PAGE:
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Teaching reading is still rocket science

New York Teacher

Miller Photography

Second-graders at PS 112 in East Harlem, each in their designated reading spot, read independently from their book baggies.

What does good reading instruction look like?

It would be so nice if it were easy to say. A kindergarten classroom with letters all over the walls and the daily recitation of letter sounds? Children in a 1st-grade classroom sprawled on a rug reading independently? Reading experts would be unlikely to sign off on either scenario. They want to see more.

A single strategy or recipe is not enough. Getting children to fluency and teaching them how to interact with text is complex work. Teaching reading is rocket science, to borrow the title of a 1999 AFT publication.

Yet many teacher preparation programs fall short in this area. What’s worse, many city schools — maybe most — do not have coherent reading programs in place, leading to an epidemic of early reading difficulties.

“Let me start by saying that the increase in the number of students receiving special education services is directly related to what is not available in the general-education classroom,” UFT Vice President for Special Education Carmen Alvarez testified to a City Council hearing on special education last October. “Instruction in foundational reading skills is lacking across the system.”

Not about the labels


During a reading workshop mini lesson, teacher Carol Mui-Chan (center) works with her 1st-graders at PS 112 to fill in a "bubble map" about a character in their book.

Chancellor Carmen Fariña recently called for a “balanced literacy” approach to reading, which tries to balance instructional strategies, from direct phonics instruction to independent reading of good books. But balanced literacy has stark opponents, who see this approach as shorting students on basic skills.

An emphasis on independent reading, they say, will not unlock the mysteries of text for those who don’t have decoding skills. “What these kids need is instruction, not to sit there with books they can’t read,” fumed New York University professor and national reading expert Susan Neuman.

At any rate, says Rita Danis, the co-director of the UFT Teacher Center, “balanced literacy is an approach, not a reading program. It’s contingent on teachers’ knowledge of how to teach reading.”

Best teaching practices, according to Neuman and education professor Kathleen Roskos, include explicit vocabulary development, building knowledge through many types of texts; rereading to help comprehension; smart use of digital textbooks; and instruction in grammar and syntax.

“But to attain a high level of skill, young children need many opportunities to develop these strands interactively, not in isolation,” they write in “Best Practices in Reading,” a 2014 International Reading Association publication.

Another reading expert, Harvard Graduate School of Education professor Catherine Snow, echoed Danis’ assertion that teachers, not programs, get children reading. “If we’re going to have a slogan, it shouldn’t be ‘balanced,’ it should be ‘integration,’” Snow told a recent CUNY education panel. “It isn’t about the labels. It’s about what happens Monday mornings in the 1st-grade classroom.”

Early intervention

Snow spoke of the 1st grade for a reason.

There is solid research showing that students who do not read well by 3rd grade face greatly increased odds of educational failure. A 2012 report by the Annie E. Casey Foundation found such students are four times more likely not to graduate than proficient readers at that grade. For poor readers who live in poverty, the failure rate is far worse.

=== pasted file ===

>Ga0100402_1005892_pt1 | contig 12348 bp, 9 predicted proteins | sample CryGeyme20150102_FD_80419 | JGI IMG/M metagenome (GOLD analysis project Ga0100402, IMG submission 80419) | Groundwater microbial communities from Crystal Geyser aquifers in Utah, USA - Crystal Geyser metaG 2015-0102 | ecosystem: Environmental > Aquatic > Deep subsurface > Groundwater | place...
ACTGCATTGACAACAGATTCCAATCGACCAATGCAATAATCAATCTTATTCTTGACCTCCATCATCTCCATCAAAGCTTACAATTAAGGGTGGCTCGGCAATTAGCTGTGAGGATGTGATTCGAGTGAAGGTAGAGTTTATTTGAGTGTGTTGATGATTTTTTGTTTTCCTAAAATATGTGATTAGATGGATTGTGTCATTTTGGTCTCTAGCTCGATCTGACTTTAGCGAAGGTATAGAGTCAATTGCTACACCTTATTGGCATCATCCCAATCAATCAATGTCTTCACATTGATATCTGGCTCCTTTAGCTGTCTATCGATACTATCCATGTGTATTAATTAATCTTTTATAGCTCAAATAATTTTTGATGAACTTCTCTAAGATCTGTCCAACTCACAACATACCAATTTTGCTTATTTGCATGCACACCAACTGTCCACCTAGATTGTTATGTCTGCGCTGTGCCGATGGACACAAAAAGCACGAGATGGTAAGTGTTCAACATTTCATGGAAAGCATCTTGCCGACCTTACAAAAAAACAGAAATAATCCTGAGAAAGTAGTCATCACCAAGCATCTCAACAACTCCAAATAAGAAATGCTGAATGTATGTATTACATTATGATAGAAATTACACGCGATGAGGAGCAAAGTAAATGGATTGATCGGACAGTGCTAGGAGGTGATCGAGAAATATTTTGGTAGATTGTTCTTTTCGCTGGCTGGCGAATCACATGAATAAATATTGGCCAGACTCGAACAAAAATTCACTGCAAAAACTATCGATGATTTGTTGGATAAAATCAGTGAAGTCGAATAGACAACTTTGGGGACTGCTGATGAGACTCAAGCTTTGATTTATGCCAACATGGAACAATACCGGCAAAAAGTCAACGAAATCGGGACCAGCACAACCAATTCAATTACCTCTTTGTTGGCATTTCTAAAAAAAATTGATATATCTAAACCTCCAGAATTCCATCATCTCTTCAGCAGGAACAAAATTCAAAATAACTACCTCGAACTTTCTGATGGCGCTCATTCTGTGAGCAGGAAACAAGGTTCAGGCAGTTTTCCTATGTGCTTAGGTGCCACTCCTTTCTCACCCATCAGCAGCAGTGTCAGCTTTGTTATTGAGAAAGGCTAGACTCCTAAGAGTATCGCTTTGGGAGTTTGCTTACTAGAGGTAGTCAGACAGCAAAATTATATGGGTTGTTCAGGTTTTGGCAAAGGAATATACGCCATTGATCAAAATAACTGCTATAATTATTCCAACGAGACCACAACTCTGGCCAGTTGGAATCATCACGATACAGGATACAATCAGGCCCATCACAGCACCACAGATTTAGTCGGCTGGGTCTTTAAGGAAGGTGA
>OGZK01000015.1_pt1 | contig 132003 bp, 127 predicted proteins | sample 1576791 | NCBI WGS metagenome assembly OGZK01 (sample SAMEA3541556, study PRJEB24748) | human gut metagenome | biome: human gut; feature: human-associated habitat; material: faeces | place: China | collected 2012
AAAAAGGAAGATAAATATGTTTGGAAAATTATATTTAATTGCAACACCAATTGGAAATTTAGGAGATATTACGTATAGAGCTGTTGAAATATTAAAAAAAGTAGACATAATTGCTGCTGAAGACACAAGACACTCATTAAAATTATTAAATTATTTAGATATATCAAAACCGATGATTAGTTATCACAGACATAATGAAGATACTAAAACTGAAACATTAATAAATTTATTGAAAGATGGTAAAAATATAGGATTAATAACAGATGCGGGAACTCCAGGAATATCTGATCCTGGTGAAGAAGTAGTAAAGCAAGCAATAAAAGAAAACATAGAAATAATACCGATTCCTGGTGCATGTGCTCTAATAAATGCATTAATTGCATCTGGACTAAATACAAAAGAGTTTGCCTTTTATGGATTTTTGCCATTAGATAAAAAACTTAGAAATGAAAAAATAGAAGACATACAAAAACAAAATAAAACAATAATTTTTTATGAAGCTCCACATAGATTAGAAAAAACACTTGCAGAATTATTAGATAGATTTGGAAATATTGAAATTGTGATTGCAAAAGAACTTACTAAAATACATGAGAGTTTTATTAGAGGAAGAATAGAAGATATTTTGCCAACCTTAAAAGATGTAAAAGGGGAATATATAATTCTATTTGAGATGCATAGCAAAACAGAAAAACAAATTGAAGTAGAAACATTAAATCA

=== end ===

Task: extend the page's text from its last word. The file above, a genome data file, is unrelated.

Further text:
But 3rd grade is too late to correct problems, according to Danis and many others. “If a child is struggling to read in 1st grade, it’s like a tear in a stocking. If you wait, it’s up the whole leg,” Danis said.

Increasingly, schools are using RTI — Response to Intervention — starting in the earliest grades to try to get all students on track. It is based on the “five pillars,” five foundational reading skills based on research by the 2000 National Reading Panel: phonemic awareness, phonics, fluency, vocabulary and comprehension. RTI provides a systematic look at how these skills are taught. “RTI is a framework, a way schools can organize themselves to help students at all levels,” said Evelyn Edwards, a reading teacher and UFT Teacher Center field liaison.

Regular classroom assessments identify students who are on track and those who aren’t. Children who test below grade level get additional instruction or possibly a different kind of instruction, and regular progress monitoring. RTI is not a core reading program but a sort of best-practices checklist. Schools must show they have sought to teach these skills before any special education referral.

Seek it out

Edwards, the Teacher Center field liaison, believes that the Common Core early-grades reading program, Pearson’s Ready Gen, is leaving gaps in instruction. It does not have a phonics component, for example. That must be purchased separately and is expensive. Further, many teachers say Ready Gen lessons can veer way above students’ heads.

“We do not have a research-based reading program and teachers know it,” Edwards says.

Schools should offer professional development in these skills, Teacher Center experts say. If they don’t, teachers should speak up. “If you don’t know how to teach reading or want assistance, seek it out,” Danis urges. “Ask for support.”

Danis said teachers need to be prepared since no one program is ever going to work for all students. “If they understand the components and which to use when, if you give people time and resources, things will grow,” she said.